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The City Journals

Hawthorn Academy Students Help Community, World Through Service

Jan 26, 2016 01:47PM ● By Julie Slama

By Julie Slama | [email protected]

South Jordan - More than 630 Hawthorn Academy students gave a helping hand last month, trading in traditional class holiday parties for the opportunity to help others in the community as well as in the world.

“Our teachers talked to the students and learned their interests in helping others,” Marie Steffensen, Hawthorn Academy International Baccalaureate curriculum coordinator, said. “Students share their reflections of their service projects and how it has made a difference in their lives.”

Hawthorn Academy is an International Baccalaureate school that offers the primary years program for its kindergartners through fifth-grade students. As part of the program, voluntary, meaningful student action is expected as a result of student learning, Steffensen said

“Many students are involved in service projects that help our community all the time,” she said.

The students’ service may be done individual or in groups, on their own or at school or in the community.

“Through action, students are able to grow socially and personally, developing skills such as cooperation, problem solving, conflict resolution and critical thinking,” she said.

Many students seek the IB Leadership Award, which is awarded at the end of the school year. For the award, students can help with service in their community, city, state, country or even on an international level as one student’s soccer team plans to travel to Africa and spend an afternoon volunteering. A brother and sister made and donated crafts for the Festival of Trees and another student volunteered with an international religious conference involving her heritage.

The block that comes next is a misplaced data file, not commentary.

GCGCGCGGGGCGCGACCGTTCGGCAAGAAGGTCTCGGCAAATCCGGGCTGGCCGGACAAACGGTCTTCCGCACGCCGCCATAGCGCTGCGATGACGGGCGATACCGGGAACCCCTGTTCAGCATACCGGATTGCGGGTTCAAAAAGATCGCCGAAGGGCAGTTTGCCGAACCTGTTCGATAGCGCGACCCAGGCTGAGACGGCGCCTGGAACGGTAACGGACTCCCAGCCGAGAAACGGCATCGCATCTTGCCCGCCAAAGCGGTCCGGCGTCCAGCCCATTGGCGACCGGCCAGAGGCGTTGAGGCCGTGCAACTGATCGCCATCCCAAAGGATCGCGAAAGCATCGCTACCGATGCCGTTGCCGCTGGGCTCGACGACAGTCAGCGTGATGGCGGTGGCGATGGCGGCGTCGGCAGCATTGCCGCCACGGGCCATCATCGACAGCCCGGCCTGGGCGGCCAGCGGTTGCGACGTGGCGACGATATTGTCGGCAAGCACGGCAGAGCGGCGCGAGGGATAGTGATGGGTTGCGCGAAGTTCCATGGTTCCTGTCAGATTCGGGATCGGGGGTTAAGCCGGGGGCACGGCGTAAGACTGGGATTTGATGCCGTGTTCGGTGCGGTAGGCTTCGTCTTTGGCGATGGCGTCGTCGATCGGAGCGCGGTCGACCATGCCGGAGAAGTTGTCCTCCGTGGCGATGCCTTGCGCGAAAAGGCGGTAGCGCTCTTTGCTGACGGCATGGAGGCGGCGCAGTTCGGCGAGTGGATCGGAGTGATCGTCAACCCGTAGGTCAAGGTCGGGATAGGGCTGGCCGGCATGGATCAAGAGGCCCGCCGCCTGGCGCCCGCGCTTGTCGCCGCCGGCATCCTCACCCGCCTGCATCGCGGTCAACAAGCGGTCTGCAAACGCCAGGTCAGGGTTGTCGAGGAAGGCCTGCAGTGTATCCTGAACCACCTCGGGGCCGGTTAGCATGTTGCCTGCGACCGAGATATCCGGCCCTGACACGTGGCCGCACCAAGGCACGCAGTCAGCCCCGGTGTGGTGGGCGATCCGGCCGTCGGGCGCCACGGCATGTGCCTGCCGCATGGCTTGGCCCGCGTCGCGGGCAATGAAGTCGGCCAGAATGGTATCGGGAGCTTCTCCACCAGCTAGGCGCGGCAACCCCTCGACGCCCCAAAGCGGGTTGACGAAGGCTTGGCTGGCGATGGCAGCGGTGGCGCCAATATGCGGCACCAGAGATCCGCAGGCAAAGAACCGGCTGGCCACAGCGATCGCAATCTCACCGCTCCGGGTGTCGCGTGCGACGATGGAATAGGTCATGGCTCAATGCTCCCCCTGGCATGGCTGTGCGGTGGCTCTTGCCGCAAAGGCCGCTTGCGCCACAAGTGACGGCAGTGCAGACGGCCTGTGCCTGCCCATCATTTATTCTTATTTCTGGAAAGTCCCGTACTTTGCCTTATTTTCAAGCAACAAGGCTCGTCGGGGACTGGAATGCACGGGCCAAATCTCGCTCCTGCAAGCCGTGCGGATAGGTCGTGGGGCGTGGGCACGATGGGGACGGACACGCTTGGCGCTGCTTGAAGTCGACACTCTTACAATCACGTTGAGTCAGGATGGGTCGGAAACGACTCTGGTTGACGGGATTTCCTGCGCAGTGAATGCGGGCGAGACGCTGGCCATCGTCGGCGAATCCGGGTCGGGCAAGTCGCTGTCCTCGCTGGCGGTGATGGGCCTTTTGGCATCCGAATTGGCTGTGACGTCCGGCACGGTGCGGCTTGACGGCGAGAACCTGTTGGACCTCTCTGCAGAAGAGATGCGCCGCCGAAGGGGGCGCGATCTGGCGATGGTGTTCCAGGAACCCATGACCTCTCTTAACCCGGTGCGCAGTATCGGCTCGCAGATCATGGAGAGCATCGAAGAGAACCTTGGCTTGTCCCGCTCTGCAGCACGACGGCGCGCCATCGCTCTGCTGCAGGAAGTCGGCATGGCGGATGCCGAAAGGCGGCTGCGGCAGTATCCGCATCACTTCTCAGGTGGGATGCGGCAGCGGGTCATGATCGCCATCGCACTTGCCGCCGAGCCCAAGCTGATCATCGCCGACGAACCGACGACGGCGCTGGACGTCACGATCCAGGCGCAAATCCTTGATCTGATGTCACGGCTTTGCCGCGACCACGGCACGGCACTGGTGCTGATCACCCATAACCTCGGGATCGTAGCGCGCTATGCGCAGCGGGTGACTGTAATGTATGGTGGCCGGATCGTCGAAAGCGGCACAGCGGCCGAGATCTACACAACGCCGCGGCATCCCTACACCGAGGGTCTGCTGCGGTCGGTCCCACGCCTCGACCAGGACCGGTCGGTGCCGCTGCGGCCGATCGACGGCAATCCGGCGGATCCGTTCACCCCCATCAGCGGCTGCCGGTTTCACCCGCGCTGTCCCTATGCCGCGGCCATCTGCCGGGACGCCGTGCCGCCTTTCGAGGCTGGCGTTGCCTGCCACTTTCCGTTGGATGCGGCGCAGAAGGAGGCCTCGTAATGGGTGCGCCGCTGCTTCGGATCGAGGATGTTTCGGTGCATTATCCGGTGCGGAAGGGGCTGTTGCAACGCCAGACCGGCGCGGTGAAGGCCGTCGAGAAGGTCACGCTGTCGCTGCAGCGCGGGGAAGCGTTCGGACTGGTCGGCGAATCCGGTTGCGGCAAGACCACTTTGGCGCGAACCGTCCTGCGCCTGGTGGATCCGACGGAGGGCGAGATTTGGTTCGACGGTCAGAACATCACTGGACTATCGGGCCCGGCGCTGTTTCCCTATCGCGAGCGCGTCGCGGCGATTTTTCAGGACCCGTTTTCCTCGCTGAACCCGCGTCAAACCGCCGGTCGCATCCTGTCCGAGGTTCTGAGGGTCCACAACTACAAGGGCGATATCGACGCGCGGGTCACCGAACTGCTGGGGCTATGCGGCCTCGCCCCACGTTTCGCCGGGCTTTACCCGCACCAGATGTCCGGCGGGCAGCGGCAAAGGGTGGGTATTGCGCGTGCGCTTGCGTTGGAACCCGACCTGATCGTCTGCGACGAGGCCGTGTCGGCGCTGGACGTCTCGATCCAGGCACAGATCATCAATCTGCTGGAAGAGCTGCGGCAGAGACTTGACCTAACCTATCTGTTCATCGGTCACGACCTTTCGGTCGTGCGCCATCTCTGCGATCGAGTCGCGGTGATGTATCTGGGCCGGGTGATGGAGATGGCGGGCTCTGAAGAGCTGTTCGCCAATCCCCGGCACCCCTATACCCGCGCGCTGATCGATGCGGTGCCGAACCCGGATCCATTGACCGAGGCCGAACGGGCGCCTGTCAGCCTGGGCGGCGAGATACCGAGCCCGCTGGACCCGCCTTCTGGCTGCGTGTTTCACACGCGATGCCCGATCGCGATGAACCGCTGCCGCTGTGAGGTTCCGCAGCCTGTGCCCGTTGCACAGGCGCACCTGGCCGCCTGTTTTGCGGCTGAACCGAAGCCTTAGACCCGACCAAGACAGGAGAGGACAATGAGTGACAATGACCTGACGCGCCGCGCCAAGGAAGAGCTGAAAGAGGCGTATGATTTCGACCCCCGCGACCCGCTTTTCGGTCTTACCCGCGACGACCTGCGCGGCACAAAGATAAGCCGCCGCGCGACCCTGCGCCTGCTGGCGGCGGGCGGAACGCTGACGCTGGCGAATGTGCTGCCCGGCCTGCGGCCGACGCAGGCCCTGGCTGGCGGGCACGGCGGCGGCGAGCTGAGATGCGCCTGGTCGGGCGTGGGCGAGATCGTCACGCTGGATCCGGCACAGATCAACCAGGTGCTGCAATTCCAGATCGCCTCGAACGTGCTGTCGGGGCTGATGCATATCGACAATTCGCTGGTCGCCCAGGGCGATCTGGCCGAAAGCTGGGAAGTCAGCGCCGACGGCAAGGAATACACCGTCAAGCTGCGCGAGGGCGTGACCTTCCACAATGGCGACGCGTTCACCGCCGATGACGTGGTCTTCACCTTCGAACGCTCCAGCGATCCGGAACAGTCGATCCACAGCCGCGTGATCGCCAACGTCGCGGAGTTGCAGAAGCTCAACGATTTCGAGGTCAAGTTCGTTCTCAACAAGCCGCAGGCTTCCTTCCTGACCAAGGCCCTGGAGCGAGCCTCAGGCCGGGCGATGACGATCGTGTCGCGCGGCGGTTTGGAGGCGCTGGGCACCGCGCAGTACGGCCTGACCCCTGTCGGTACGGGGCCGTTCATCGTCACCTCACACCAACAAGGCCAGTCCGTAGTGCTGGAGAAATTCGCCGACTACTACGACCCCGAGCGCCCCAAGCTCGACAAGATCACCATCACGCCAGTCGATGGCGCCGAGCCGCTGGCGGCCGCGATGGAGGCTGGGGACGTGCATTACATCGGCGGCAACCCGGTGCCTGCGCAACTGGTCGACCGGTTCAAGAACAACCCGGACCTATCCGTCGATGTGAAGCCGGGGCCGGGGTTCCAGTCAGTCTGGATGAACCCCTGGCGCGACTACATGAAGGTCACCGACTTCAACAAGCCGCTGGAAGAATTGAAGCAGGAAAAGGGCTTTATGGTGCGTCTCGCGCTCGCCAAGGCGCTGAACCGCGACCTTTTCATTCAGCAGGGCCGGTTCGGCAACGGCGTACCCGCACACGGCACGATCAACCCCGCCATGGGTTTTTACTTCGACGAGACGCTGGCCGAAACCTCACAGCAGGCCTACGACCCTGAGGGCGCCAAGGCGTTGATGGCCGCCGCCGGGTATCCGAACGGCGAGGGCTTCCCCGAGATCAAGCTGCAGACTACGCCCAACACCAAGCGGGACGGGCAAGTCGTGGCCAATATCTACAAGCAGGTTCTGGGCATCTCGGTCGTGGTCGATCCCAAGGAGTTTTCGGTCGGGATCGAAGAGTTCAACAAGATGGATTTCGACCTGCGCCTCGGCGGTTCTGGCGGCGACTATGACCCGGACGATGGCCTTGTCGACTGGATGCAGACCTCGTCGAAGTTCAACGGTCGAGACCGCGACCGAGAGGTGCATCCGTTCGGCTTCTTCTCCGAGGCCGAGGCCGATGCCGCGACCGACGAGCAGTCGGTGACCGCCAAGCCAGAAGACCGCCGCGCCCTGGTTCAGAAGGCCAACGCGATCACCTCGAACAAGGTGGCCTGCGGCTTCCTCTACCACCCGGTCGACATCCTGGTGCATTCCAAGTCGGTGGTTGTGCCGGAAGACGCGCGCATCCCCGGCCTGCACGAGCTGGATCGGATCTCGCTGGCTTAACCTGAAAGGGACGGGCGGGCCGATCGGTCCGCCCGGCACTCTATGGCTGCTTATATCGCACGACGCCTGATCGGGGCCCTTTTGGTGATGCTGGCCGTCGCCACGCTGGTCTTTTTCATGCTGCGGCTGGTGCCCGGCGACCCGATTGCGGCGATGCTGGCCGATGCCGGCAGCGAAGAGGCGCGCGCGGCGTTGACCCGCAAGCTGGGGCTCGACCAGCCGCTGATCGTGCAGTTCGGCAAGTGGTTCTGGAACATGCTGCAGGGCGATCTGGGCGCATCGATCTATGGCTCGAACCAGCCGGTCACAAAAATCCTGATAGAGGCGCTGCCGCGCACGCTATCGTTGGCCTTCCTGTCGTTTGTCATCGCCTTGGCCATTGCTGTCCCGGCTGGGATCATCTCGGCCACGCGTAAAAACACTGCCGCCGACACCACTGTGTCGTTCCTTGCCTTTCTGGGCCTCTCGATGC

Students need to pre-approve their service project and it must meet the grade-level number of hours of service, Steffensen said.

However, in December, it wasn’t an award, but an opportunity to give to others that motivated students, she said. Kindergarteners and second-graders were studying needs versus wants and realized that everyone needs a safe living area and wanted to supply people in need with blankets and school supplies. So the kindergartners teamed up with Bikers Against Child Abuse and donated 110 gently used blankets, and wrote letters to tell them why the blanket was special to them. They also gave 50 packages of crayons. Second-graders tied fleece blankets and donated those for the second year in a row, donating about 200 blankets.

As a surprise to their schoolmates, first graders cleaned and sanitized desks and left a holiday card with a small candy cane for every student at the school. 

Third-grade students used beads to create 400 geckos that were donated to Humanitized Expeditions who will take them to schools in the Mayan Highlands in Guatemala this spring. These beaded gecko crafts will reach children in village schools, as well as be used to entertain the children during exams or when they have to take medication at medical clinics.

Fourth graders made about 100 school bag kits that were donated to the Refugee and Immigrant Center of the Asian Association of Utah. These bags include school supplies that will help refugee and immigrant children have necessary items to aid in their success at school, Steffensen said. In addition, some students also collected coats, shoes, socks and toys for a shelter.

Both fifth- and sixth-grade students tied about 90 quilts. Fifth graders donated them to The Road Home. The Road Home assists individuals and families experiencing homelessness in Salt Lake County and along the Wasatch Front. The Road Home also provides emergency services such as basic personal items, including hygiene kits and clothing, as well as emergency shelter. The Road Home’s mission also extends to help people step out of homelessness and back into the community.

The sixth-grade quilts were donated to Primary Children’s Medical Center. The quilts are given out as needed to help young patients feel more comfortable and brave while staying at the hospital, Steffensen said.

“We want our students to learn to think about the bigger world and know that their actions help those around them,” she said.